To address the forfeiture of losses that would otherwise occur, the Government is proposing to introduce a “same or similar” business test, akin to that used in Australia. This new approach would allow a business to change ownership beyond the current 49% threshold, provided the business is still carrying on the same fundamental income earning activity.

The new test is expected to supplement, rather than replace, the existing continuity threshold; businesses that do not meet the new same or similar test would still be able to carry forward their tax losses if they meet the existing 49% continuity requirement.

Greater flexibility for statutory tax deadlines

A discretionary power has been enacted providing New Zealand’s Commissioner of Inland Revenue with greater flexibility to mitigate the burden of certain administrative obligations when compliance is impossible, impractical, or unreasonable as result of COVID-19. This power is time limited and applies from 17 March 2020 to 30 September 2021.

The Commissioner may use this power to vary procedural and administrative requirements across New Zealand’s Revenue laws. This includes, for example, extending a due date or time-period for compliance with a particular requirement.

The new power can only be used if Inland Revenue considers existing provisions do not already allow for an appropriate outcome, or that outcome is difficult to achieve. Before a variation can apply, the Commissioner must publish details of the variation. Taxpayers can choose whether to apply the variation or follow the legislation as is.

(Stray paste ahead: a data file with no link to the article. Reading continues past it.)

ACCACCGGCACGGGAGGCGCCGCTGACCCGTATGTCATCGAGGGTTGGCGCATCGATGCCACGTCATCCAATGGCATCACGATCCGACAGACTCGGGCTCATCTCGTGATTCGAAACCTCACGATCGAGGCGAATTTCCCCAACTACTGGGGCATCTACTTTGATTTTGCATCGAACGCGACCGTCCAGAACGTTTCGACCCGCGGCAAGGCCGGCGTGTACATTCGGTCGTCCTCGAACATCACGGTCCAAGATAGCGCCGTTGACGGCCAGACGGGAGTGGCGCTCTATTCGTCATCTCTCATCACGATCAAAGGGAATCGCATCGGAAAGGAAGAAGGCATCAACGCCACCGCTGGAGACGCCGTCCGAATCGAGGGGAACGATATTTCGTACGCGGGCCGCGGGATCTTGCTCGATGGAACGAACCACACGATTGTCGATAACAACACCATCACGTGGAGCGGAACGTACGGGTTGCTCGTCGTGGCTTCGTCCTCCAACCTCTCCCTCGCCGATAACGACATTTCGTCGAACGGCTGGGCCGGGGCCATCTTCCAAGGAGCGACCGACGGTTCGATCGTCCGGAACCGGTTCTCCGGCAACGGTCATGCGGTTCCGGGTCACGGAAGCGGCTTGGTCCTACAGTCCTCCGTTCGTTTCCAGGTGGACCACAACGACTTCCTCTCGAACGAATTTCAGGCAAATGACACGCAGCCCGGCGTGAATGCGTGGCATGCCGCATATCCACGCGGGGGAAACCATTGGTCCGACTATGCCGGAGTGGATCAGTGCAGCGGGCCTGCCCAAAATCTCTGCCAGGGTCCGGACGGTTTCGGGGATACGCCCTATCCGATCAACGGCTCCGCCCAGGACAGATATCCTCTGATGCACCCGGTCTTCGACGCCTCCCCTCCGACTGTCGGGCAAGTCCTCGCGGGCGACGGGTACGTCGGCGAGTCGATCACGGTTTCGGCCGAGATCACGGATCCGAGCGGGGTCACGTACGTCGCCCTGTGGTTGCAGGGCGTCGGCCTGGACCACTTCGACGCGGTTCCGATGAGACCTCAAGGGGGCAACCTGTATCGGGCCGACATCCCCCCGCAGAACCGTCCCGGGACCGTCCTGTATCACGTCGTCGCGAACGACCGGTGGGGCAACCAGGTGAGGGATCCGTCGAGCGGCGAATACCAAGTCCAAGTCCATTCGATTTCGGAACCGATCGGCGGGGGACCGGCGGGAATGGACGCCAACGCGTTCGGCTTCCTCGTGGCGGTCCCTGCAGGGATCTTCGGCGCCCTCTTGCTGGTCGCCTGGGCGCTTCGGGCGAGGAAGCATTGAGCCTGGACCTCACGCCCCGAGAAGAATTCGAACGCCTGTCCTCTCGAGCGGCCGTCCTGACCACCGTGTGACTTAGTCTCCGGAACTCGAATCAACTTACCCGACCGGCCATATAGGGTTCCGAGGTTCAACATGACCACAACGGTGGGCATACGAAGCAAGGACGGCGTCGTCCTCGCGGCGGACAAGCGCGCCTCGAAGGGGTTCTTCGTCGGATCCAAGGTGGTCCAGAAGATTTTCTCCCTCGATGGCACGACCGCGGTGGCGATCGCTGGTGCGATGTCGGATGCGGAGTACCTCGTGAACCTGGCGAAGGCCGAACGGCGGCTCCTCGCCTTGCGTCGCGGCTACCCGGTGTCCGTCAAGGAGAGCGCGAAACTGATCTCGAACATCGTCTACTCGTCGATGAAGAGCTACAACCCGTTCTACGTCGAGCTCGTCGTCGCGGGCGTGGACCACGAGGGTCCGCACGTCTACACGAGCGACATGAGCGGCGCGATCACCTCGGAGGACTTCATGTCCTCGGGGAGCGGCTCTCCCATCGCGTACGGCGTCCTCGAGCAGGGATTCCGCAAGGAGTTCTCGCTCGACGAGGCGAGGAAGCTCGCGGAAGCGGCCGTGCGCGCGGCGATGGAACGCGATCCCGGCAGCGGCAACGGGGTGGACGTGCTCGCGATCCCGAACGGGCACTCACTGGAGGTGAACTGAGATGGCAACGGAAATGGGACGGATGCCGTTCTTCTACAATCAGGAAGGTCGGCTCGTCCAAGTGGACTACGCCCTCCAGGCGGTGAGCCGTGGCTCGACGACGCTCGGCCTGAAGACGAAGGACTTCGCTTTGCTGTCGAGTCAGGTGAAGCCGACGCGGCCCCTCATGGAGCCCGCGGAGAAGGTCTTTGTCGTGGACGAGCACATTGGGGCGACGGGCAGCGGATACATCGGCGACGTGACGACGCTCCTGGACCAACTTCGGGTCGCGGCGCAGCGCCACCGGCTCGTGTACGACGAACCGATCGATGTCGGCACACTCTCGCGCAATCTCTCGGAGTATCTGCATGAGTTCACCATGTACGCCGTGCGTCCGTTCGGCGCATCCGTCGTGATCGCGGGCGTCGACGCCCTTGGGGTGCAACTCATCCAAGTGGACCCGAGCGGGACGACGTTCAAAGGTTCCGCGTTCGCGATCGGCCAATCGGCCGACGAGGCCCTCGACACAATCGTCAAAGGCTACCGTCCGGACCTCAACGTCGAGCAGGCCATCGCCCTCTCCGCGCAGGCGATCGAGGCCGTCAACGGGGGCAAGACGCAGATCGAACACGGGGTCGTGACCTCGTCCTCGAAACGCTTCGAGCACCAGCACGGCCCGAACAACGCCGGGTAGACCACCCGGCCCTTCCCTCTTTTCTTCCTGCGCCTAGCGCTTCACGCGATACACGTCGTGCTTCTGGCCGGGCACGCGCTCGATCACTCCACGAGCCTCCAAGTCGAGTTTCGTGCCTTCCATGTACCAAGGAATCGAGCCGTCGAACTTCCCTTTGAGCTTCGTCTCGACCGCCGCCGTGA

Next steps

More details of the new tax relief will emerge over the coming weeks and months as further guidance is issued on the already enacted measures and consultation takes place on the measures expected to be enacted in the future.

New Zealand’s 2020 Budget on 14 May 2020 is likely to provide further relief to help kickstart the country’s economy. Additional tax relief measures could also be announced by the Government in the future.


1. The New Zealand income year runs from 1 April to 31 March of the following calendar year.


For additional information with respect to this Alert, please contact the following:

Ernst & Young (New Zealand), Auckland



The information contained herein is general in nature and is not intended, and should not be construed, as legal, accounting or tax advice or opinion provided by Ernst & Young LLP to the reader. The reader also is cautioned that this material may not be applicable to, or suitable for, the reader's specific circumstances or needs, and may require consideration of non-tax and other tax factors if any action is to be contemplated. The reader should contact his or her Ernst & Young LLP or other tax professional prior to taking any action based upon this information. Ernst & Young LLP assumes no obligation to inform the reader of any changes in tax laws or other factors that could affect the information contained herein.


Copyright © 2024, Ernst & Young LLP.


All rights reserved. No part of this document may be reproduced, retransmitted or otherwise redistributed in any form or by any means, electronic or mechanical, including by photocopying, facsimile transmission, recording, rekeying, or using any information storage and retrieval system, without written permission from Ernst & Young LLP.


Any U.S. tax advice contained herein was not intended or written to be used, and cannot be used, by the recipient for the purpose of avoiding penalties that may be imposed under the Internal Revenue Code or applicable state or local tax law provisions.


"EY" refers to the global organisation, and may refer to one or more, of the member firms of Ernst & Young Global Limited, each of which is a separate legal entity. Ernst & Young Global Limited, a UK company limited by guarantee, does not provide services to clients.


Privacy  |  Cookies  |  BCR  |  Legal  |  Global Code of Conduct